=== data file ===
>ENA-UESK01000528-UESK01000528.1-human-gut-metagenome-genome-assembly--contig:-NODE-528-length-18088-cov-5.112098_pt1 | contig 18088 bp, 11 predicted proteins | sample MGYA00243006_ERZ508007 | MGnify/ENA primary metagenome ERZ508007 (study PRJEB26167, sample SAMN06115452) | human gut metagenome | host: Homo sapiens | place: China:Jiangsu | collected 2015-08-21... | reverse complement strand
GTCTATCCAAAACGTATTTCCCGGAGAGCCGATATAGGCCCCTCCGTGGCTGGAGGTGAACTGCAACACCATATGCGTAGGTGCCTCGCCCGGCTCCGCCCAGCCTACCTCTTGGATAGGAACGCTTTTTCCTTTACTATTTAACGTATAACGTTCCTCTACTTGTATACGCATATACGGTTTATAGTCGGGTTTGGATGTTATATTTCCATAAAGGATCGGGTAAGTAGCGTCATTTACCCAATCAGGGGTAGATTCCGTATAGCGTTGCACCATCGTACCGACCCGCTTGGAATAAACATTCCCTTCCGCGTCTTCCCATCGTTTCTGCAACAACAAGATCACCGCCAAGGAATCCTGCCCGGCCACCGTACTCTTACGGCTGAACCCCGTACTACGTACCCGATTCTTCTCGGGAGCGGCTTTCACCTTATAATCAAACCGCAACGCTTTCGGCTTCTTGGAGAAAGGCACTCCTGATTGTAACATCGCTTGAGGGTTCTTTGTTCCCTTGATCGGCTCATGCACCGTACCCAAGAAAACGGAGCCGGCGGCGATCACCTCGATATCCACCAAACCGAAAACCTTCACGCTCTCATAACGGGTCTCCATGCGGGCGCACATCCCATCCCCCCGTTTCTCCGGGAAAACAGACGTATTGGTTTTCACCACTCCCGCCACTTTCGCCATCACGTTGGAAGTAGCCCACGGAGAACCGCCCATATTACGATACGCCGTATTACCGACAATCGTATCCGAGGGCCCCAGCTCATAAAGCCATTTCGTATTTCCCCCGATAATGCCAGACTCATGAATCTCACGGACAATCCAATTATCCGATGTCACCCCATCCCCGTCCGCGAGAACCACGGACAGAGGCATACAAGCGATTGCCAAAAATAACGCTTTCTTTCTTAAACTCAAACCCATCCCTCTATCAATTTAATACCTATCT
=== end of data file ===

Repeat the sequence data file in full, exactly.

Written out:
>ENA-UESK01000528-UESK01000528.1-human-gut-metagenome-genome-assembly--contig:-NODE-528-length-18088-cov-5.112098_pt1 | contig 18088 bp, 11 predicted proteins | sample MGYA00243006_ERZ508007 | MGnify/ENA primary metagenome ERZ508007 (study PRJEB26167, sample SAMN06115452) | human gut metagenome | host: Homo sapiens | place: China:Jiangsu | collected 2015-08-21... | reverse complement strand
GTCTATCCAAAACGTATTTCCCGGAGAGCCGATATAGGCCCCTCCGTGGCTGGAGGTGAACTGCAACACCATATGCGTAGGTGCCTCGCCCGGCTCCGCCCAGCCTACCTCTTGGATAGGAACGCTTTTTCCTTTACTATTTAACGTATAACGTTCCTCTACTTGTATACGCATATACGGTTTATAGTCGGGTTTGGATGTTATATTTCCATAAAGGATCGGGTAAGTAGCGTCATTTACCCAATCAGGGGTAGATTCCGTATAGCGTTGCACCATCGTACCGACCCGCTTGGAATAAACATTCCCTTCCGCGTCTTCCCATCGTTTCTGCAACAACAAGATCACCGCCAAGGAATCCTGCCCGGCCACCGTACTCTTACGGCTGAACCCCGTACTACGTACCCGATTCTTCTCGGGAGCGGCTTTCACCTTATAATCAAACCGCAACGCTTTCGGCTTCTTGGAGAAAGGCACTCCTGATTGTAACATCGCTTGAGGGTTCTTTGTTCCCTTGATCGGCTCATGCACCGTACCCAAGAAAACGGAGCCGGCGGCGATCACCTCGATATCCACCAAACCGAAAACCTTCACGCTCTCATAACGGGTCTCCATGCGGGCGCACATCCCATCCCCCCGTTTCTCCGGGAAAACAGACGTATTGGTTTTCACCACTCCCGCCACTTTCGCCATCACGTTGGAAGTAGCCCACGGAGAACCGCCCATATTACGATACGCCGTATTACCGACAATCGTATCCGAGGGCCCCAGCTCATAAAGCCATTTCGTATTTCCCCCGATAATGCCAGACTCATGAATCTCACGGACAATCCAATTATCCGATGTCACCCCATCCCCGTCCGCGAGAACCACGGACAGAGGCATACAAGCGATTGCCAAAAATAACGCTTTCTTTCTTAAACTCAAACCCATCCCTCTATCAATTTAATACCTATCT